HDR support in Wayland/Weston

Adam Jackson ajax at redhat.com
Tue Jan 15 19:14:53 UTC 2019

On Tue, 2019-01-15 at 11:30 +0200, Pekka Paalanen wrote:
> On Tue, 15 Jan 2019 13:47:07 +1100
> Graeme Gill <graeme2 at argyllcms.com> wrote:
> > If done in the composer, it would need to render the graphic elements to
> > the output DPI / convert the source colorspace to the output colorspace.
> > But the composer would need the code to do rendering / convert colorspaces
> > (as well as being told what the graphic elements / source colorspace is),
> > and this is not the role Wayland has - that's the responsibility of the
> > client, so instead Wayland makes it possible for the client to know what DPI
> > it is rendering to. The analogous facility for CM is for the client to know
> > what output colorspace it is rendering for.
> Yes and no. Yes, we do and should let clients know what kind of outputs
> their contents will be shown on. However, we will in any case need the
> compositor to be able to do the full and correct conversion from what
> ever the client has submitted to what is correct for a specific output,
> because nothing guarantees that those two would always match.

This isn't necessarily true. The server is free to just draw a black
rectangle (or nothing) instead if the image doesn't match the target
colorspace. If you want to handle the case of cloned outputs or
crossing output borders, let the client attach one image per output
colorspace if it wants, and let the server send the client events to
indicate when it should start or stop drawing to a particular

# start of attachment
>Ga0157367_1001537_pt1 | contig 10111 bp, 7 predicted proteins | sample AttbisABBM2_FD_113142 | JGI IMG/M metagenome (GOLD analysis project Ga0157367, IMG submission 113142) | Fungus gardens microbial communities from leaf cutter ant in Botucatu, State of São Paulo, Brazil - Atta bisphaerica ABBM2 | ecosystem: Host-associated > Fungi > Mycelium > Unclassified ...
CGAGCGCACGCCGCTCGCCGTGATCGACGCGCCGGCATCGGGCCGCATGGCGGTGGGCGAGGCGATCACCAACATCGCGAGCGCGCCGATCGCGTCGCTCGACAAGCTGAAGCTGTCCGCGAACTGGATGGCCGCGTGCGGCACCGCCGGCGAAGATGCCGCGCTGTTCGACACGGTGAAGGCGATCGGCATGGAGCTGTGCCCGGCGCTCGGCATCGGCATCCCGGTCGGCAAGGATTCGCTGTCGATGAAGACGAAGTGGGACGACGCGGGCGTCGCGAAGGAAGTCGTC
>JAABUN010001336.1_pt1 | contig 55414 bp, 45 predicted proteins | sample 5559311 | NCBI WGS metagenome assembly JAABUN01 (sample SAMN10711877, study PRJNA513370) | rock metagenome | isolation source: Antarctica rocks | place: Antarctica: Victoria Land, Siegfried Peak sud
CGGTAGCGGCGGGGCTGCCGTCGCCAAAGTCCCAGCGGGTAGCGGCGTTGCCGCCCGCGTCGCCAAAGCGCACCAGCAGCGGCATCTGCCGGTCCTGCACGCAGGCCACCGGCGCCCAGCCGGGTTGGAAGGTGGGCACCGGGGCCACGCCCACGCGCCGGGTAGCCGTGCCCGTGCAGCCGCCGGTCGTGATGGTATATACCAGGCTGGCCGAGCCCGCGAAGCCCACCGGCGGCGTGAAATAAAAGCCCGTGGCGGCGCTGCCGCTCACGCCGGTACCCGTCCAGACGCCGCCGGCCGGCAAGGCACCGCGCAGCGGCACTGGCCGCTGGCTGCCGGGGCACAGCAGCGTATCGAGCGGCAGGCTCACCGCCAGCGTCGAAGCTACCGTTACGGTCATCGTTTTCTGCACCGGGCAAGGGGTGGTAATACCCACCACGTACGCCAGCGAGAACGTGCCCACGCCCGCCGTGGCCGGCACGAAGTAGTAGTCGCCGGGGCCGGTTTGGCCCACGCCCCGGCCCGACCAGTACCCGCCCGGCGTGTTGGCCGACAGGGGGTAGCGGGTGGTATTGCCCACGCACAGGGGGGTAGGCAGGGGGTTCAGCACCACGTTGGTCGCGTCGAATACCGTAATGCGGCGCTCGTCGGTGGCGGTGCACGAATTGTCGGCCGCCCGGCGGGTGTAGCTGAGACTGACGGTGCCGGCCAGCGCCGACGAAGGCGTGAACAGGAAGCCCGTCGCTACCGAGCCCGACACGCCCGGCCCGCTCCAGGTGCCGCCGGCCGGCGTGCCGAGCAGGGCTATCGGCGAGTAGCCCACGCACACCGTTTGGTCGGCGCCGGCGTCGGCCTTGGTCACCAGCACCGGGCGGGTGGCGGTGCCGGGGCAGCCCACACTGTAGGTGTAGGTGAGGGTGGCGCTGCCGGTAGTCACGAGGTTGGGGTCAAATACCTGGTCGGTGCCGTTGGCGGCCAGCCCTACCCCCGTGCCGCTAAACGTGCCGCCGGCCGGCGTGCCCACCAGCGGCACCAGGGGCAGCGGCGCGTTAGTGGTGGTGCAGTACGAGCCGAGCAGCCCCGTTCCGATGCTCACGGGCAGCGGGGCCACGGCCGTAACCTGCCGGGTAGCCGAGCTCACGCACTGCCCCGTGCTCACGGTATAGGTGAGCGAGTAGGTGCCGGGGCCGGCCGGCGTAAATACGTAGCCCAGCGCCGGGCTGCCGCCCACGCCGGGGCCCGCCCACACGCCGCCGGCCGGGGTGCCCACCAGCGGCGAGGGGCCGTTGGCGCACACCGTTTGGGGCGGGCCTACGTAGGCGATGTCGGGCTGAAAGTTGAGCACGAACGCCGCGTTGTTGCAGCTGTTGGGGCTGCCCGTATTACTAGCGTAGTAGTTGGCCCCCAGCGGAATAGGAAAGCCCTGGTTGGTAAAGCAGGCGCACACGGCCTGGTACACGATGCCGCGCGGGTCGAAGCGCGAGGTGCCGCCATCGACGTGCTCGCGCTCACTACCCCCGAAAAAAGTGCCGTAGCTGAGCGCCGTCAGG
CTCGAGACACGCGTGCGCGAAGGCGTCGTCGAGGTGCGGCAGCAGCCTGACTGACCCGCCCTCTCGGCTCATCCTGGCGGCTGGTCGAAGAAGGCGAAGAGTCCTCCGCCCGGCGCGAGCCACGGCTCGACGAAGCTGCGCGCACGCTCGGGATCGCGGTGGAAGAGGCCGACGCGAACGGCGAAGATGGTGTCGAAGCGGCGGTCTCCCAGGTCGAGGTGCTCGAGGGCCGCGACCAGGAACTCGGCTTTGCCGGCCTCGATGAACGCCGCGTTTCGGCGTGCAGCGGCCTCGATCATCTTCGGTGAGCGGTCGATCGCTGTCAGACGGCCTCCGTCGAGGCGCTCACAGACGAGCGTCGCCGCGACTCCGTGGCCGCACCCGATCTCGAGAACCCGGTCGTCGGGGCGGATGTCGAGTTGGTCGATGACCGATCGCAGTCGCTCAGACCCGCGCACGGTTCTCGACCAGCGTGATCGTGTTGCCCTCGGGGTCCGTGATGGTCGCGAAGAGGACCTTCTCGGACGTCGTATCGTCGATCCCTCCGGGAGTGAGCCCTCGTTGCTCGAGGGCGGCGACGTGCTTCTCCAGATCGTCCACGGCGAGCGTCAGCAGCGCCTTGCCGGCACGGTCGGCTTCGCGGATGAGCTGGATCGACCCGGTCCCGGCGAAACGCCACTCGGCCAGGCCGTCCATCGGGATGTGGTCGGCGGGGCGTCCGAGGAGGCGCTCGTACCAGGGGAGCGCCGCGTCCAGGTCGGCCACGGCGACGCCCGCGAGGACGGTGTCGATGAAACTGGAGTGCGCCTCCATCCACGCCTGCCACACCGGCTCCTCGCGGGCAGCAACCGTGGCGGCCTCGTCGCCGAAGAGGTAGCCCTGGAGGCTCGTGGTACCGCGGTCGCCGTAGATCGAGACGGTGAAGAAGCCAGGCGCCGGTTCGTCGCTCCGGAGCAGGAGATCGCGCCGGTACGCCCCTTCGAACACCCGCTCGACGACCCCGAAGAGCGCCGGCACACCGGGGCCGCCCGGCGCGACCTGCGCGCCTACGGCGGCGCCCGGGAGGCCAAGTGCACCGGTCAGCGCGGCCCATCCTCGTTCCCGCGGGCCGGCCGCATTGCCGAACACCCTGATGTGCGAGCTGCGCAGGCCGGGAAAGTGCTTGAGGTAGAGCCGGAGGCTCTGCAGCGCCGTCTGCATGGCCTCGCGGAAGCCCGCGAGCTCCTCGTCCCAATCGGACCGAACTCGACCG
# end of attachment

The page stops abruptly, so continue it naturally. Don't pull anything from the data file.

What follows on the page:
colorspace. You need that complexity in the client's renderer anyway,
why add it to the server's?

> One wl_surface on multiple outputs is an obvious case where one buffer
> rendered by a client cannot match all the outputs it is shown on. The
> other case is transitions between outputs, where we cannot have the
> compositor wait for the client to re-draw with new color parameters.

Honestly I think of this as an implementation issue? If we take the
above multiple-images approach, then if it's my compositor I just omit
drawing actors onto any output where there isn't an image for that
colorspace, because I am comfortable saying any further latency is the
client's renderer's problem. Someone else's compositor might try to
bend the existing image to the output colorspace until the client has
caught up, believing close-but-wrong color is better than visible
absence of color. I could see an argument for either implementation
depending on the environment, and I don't really see why the protocol
spec should require one or the other.

- ajax

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